SARTHE, a department of north-western France, formed in 1790 out of the eastern part of Maine, and portions of Anjou and of Perche. Pop. (1906) 421,470. Area 2410 sq. m. It is bounded N. by the department of Orne, N.E. by Eure-et-Loir, E. by Loir-et-Cher, S. by Indre-et-Loire and Maine-et-Loire and W. by Mayenne. The Sarthe, a sub-tributary of the Loire, flows in a south-westerly direction through the department; and the Loire, which along with the Sarthe joins the Mayenne to form the Maine above Angers, traverses its southern borders. Broken and elevated country is found in the north and east of the department, which elsewhere is low and undulating. The highest point (on the boundary towards Orne) is 1115 ft. The Sarthe flows past Le Mans and Sable, receiving the Merdereau and the Vegre from the right, and the Orne Saosnoise and the Huisne from the left. The Loir passes La Fleche, and along its chalky banks caves have been hollowed out which, like those along the Cher and the Loire, serve as dwelling-houses and stores. The mean annual temperature is 51 to 52 Fahr. The rainfall is between 25 and 26 in.
The majority of the inhabitants live by agriculture. There are three distinct districts: the corn lands to the north of the Sarthe and the Huisne ; the region of barren land and moor, partly planted with pine, between those two streams and the Loir; and the winegrowing country to the south of the Loir. Sarthe ranks high among French departments in the production of barley, and more hemp is grown here than in any other department. The raising of cattle and of horses, notably those of the Perche breed, prospers, and fowls and geese are fattened in large numbers for the Paris market. Apples are largely grown for cider. The chief forests are those of Berce in the south and Perseigne in the north, but the department owes its well-wooded appearance in a great measure to the hedges planted with trees which divide the fields. Coal, marble and freestone are among the mineral products. The staple industry is the weaving of hemp and flax, and cotton and wool-weaving are also carried on. Paper and cardboard are made in several localities.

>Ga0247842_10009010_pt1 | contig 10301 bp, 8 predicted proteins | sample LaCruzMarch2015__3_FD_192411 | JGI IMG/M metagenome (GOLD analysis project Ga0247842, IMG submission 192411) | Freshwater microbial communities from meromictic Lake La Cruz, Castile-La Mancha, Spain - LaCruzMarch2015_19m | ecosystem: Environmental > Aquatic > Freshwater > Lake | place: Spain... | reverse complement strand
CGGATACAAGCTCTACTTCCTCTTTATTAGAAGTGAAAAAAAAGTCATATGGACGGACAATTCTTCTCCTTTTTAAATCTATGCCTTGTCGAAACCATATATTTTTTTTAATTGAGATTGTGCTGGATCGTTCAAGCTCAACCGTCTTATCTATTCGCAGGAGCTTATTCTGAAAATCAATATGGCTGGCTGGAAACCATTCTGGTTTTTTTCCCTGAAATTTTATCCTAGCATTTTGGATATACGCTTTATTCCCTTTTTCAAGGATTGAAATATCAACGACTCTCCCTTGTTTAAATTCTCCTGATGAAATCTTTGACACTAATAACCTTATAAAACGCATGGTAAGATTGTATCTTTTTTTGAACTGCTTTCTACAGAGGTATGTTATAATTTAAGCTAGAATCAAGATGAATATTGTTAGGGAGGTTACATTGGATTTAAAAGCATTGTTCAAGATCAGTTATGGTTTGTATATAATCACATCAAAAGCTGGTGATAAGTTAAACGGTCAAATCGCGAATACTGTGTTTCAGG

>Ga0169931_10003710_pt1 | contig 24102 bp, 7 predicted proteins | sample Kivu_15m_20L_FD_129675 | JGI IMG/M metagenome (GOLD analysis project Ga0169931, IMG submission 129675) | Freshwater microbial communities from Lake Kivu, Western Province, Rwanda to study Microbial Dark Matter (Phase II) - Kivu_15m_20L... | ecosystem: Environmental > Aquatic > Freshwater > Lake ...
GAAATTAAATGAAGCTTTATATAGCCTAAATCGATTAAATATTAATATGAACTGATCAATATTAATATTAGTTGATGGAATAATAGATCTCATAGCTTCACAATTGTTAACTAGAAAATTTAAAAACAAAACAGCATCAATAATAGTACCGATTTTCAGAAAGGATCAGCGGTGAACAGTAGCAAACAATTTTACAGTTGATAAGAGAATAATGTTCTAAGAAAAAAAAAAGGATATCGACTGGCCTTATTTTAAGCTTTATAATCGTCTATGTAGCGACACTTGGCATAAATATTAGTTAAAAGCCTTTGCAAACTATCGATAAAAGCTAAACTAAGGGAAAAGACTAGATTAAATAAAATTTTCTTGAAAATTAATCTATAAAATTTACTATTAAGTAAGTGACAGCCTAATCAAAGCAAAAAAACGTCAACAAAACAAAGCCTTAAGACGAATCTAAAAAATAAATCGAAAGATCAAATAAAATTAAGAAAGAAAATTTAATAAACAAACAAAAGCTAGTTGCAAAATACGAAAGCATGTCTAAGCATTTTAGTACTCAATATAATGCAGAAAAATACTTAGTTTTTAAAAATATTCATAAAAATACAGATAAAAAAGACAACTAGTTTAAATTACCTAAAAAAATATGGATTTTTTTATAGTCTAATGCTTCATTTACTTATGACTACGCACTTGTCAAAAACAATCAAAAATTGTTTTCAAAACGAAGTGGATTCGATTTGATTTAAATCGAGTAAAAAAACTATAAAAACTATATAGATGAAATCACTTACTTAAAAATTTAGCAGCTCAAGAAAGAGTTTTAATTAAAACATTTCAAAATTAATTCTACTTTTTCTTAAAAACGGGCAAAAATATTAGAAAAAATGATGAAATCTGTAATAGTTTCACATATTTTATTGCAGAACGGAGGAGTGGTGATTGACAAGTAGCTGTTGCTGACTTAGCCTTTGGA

Iron-foundries, copper and bell foundries, factories for provisionpreserving, marble-works at Sable, potteries, tile-works, glass-works and stained-glass manufactories, currieries, machine factories, wiregauze factories, flour-mills and distilleries are also prominent industrial establishments, a great variety of which are found at Le Mans. Flour, agricultural products, live stock and poultry form the bulk of the exports. The department is served by the Western, the Orleans and the State railways, and the Sarthe and Loir provide about loo m. of waterway, though the latter river carries little traffic.
The department forms the diocese of Le Mans and part of the ecclesiastical province of Tours, has its court of appeal at Angers, and its educational centre at Caen, and constitutes part of the territory of the IV. army corps, with its headquarters at Le Mans. The four arrondissements are named from Le Mans, the chief town, La Fleche, Mamers and St Calais. The principal places are Le Mans, La Fleche, La Ferte Bernard, Sable and Solesmes, which receive separate treatment. Besides these places, those of chief architectural interest are Le Lude, which has a fine chateau of the Renaissance period, Sille-le-Guillaume, where there is a Gothic church and a stronghold of the 15th century, and St Calais, the church of which dates from the 14th to the 17th centuries.
Note - this article incorporates content from Encyclopaedia Britannica, Eleventh Edition, (1910-1911)